Chinese Expected to Brush off Real Name Registration for Twitter-Like Sites
By Michael Kan
By March 16, users of China’s Twitter-like microblogging sites will be required to register with their real names in a government effort to stop harmful information from spreading on social media sites. But to Beijing resident Cao Hong, it’s clear what authorities’ real intentions are.
“I feel the government is doing this to monitor the people,” he said in an interview. “This will restrict people’s free speech.”
But as unpopular as it maybe, China’s new regulation to control its Twitter-like social networking services won’t be enough to drive off Cao. If required, he plans to register with his real name on the sites. “I won’t leave them, because I need to communicate with others,” he said.
Analysts also expect the same: Although not everyone supports the real name registration requirement, China’s Twitter-like services will still remain popular and continue to grow.
“Over the long-term, there’s very little likelihood that the new regulations will disrupt this market,” said Dong Xu, an analyst with Beijing-based Analysys International. “The features and products the sites are offering will attract users.”
The new regulations, which were announced by Beijing’s city government in December, come as authorities try to control the influence of Twitter-like sites, which have often become forums to criticize the government.
Once the new regulations take effect, users will need to register with their real identities in order to publish posts. Users, however, can still choose their screen name, or decide to opt out of the real name registration and instead only be allowed to browse on the site.
While authorities have said the new regulations are meant to ensure the Internet’s “healthy development,” the rules also state users cannot post on topics that will disrupt civil order or incite illegal gatherings. Last year, Chinese authorities detained Internet users for fabricating online rumors.
“A lot of people believe if you have a real name system, the government will be able track you down and throw you in jail,” said Michael Clendenin, managing director at research firm RedTech Advisors. “But in reality, most of the users on the weibo (Twitter-like) systems are simply there for entertainment purposes.”
“There are very few people who look beyond and say ‘Free Tibet’ or ‘Independent Taiwan’,” he added. “If you register for this system, it’s not like having your real name be broadcasted out there. You can use whatever kind of handle you choose.”
At the same time, many Chinese users are accustomed to an Internet already strictly censored by authorities. Domestic sites often quickly delete content or prevent searches on anti-government topics, while popular foreign sites such as Facebook, Twitter and YouTube are blocked from access.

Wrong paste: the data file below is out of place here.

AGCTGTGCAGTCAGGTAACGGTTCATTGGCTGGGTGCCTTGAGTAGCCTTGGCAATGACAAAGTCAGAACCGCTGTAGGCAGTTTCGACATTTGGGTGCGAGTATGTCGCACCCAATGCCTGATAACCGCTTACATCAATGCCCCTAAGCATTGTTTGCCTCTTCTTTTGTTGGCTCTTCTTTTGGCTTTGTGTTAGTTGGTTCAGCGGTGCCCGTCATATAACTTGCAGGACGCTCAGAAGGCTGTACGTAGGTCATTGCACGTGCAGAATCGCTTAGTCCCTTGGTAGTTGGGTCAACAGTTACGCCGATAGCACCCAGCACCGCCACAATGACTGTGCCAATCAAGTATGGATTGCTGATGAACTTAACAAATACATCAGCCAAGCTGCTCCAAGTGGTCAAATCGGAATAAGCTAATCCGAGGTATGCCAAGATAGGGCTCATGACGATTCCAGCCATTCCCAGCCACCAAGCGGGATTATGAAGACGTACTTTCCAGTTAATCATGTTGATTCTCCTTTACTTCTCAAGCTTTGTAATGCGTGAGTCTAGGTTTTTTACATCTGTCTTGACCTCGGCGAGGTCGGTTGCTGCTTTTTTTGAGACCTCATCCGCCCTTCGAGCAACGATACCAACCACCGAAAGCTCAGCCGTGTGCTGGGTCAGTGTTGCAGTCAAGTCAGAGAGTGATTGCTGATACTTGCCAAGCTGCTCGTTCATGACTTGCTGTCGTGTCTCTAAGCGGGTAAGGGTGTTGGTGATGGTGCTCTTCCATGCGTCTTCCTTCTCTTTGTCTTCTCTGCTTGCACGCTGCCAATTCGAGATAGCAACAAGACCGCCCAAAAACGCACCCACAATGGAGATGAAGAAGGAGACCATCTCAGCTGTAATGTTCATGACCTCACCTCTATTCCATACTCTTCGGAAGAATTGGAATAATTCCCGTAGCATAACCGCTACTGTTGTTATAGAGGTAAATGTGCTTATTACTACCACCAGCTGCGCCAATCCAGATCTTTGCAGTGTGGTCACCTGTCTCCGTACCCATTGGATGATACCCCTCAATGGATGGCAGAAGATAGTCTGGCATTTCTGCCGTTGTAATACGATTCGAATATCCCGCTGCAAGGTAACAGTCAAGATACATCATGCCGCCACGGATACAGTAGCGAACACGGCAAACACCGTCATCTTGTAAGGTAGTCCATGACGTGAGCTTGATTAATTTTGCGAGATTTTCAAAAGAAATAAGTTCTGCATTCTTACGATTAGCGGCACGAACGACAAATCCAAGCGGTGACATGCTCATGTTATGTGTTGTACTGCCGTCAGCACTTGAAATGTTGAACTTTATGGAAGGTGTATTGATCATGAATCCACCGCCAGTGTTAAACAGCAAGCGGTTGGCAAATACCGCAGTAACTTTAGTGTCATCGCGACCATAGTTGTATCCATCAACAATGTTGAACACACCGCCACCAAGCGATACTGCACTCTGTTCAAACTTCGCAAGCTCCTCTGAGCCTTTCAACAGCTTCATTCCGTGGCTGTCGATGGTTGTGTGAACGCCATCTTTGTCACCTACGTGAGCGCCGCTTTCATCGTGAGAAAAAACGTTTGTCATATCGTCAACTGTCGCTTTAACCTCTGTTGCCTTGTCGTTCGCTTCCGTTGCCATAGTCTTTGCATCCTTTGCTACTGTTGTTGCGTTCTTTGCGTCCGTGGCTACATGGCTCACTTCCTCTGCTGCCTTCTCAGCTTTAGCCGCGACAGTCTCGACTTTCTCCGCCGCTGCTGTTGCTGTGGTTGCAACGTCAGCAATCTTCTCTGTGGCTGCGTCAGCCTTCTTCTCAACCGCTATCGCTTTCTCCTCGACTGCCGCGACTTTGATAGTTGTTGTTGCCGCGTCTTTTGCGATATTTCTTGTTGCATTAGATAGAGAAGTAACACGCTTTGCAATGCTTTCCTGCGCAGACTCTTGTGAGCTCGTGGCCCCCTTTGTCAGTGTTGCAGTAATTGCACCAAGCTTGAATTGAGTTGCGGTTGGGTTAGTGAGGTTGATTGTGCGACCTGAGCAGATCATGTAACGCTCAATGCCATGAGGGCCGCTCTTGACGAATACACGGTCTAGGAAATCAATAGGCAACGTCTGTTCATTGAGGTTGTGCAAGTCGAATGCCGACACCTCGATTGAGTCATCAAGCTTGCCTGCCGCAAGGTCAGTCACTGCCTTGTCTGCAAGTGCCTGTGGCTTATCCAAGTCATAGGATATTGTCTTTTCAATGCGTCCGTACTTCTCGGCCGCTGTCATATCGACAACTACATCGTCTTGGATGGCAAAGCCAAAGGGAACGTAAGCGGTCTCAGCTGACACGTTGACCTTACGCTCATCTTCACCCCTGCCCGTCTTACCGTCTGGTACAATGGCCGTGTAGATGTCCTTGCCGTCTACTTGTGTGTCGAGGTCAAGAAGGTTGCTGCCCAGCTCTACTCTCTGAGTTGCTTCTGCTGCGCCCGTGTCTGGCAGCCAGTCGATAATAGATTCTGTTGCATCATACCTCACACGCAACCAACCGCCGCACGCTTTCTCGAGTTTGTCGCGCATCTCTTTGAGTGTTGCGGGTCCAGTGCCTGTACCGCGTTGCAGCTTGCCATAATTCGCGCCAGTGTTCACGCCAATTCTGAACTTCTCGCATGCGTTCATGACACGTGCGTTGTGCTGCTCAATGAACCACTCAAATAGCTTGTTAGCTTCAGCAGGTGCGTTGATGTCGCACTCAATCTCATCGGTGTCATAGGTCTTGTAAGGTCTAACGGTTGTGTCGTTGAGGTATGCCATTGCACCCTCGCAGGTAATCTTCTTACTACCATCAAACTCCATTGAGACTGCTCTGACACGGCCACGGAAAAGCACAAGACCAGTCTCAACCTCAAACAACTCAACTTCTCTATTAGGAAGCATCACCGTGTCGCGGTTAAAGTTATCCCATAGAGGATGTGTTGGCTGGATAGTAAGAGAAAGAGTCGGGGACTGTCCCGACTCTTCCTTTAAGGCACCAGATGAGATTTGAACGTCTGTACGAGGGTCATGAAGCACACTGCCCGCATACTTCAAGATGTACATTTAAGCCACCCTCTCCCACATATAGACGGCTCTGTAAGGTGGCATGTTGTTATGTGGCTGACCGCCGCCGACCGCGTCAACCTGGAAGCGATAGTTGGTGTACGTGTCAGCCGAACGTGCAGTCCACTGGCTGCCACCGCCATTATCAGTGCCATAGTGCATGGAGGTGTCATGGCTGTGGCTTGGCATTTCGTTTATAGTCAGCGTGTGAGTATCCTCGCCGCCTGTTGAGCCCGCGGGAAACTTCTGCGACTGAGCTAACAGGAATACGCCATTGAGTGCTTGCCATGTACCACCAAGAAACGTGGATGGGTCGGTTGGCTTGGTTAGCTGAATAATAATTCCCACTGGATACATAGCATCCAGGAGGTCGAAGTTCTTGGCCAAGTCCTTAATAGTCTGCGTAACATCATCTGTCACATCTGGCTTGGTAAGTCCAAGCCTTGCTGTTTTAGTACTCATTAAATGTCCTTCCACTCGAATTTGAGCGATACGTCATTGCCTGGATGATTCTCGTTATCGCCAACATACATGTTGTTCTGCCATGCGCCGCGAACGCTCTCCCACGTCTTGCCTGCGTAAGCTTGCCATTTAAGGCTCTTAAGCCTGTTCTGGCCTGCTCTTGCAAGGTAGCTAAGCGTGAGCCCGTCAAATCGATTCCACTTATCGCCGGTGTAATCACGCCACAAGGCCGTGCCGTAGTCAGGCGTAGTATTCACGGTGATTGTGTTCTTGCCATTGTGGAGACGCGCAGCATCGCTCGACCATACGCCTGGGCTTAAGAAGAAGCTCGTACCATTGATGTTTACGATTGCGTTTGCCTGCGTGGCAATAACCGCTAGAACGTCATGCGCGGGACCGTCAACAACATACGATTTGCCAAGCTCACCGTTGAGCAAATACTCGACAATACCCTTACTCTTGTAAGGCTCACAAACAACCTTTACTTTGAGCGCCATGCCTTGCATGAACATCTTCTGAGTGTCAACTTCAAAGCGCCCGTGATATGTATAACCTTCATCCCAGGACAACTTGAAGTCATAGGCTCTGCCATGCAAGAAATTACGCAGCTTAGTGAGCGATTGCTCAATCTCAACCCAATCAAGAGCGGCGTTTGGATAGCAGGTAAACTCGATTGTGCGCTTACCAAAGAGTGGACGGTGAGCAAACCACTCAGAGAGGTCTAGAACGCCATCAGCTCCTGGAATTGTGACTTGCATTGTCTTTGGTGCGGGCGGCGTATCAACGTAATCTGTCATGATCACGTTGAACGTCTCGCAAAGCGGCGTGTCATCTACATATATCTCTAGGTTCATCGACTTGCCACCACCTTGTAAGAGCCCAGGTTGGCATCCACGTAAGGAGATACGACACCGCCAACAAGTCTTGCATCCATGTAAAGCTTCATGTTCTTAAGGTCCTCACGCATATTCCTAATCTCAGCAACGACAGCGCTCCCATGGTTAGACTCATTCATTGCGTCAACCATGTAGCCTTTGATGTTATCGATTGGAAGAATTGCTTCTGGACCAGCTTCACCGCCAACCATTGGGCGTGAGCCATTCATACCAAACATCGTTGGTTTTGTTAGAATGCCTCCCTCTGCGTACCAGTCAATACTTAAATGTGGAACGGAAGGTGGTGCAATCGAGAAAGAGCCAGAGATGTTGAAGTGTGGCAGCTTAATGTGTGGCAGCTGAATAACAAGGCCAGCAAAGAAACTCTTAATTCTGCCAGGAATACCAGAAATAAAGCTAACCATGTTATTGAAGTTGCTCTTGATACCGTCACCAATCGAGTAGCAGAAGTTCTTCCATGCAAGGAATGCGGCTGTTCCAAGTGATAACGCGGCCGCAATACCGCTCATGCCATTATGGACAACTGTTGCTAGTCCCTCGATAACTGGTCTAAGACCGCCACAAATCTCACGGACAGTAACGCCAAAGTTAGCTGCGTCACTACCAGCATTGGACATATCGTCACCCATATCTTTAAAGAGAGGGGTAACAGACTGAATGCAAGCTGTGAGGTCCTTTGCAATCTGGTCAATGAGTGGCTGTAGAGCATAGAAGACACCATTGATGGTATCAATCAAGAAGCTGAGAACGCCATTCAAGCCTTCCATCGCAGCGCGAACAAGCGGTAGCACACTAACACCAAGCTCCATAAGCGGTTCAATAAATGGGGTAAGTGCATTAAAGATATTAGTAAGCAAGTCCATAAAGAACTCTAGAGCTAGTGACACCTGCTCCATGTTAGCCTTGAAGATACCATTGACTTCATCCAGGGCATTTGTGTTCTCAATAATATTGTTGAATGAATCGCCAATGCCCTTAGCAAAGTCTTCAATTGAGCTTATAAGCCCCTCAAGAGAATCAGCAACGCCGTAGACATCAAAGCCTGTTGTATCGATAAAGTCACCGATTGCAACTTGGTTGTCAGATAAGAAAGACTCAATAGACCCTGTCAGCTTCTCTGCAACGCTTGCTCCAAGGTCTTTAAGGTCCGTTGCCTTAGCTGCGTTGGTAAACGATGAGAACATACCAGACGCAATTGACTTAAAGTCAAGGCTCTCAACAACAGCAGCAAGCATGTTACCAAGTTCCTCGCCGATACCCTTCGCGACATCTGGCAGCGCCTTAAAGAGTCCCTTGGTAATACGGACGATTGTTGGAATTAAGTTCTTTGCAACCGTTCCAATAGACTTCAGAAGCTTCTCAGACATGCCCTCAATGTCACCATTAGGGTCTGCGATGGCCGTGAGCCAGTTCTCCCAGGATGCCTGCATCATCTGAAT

One Internet user whose surname is Mo, said in an interview he disagreed with the new real name regulations, but added, “I can’t say I won’t use my account. I just think it’s wrong. If other relevant government departments decide to do the same, I can only say that this is China.”
Another user of China’s Twitter-like services, whose surname is Gao, said many people were to used to having a level of anonymity on the site. Gao himself, however, doesn’t plan to leave Sina Weibo. “Why would I leave my microblog? If I leave, where will I go?”
“Will these regulations affect my freedom of speech? We never had any to begin with,” he added.
One of China’s largest Twitter-like services is run by local company Sina. Despite the December announcement of the regulations, user growth on Sina’s Twitter-like platform has continued to increase, said company spokesman Liu Qi, without providing exact figures. The microblogging service maintained by search engine Baidu reportedly has more than a million users.
Sina is still talking with authorities to fully understand Beijing’s regulations, but the company expects user growth will continue even with the real-name registration system implemented, Liu said.
But while Sina expects users to remain attracted to its service, Chinese Internet user Liu Zhidi, however, won’t be among them.
“Of course I’m going to stop using it,” she said in an interview. “Microblogs should allow users to speak freely. Why must there be a real-name system? There’s no need for it.”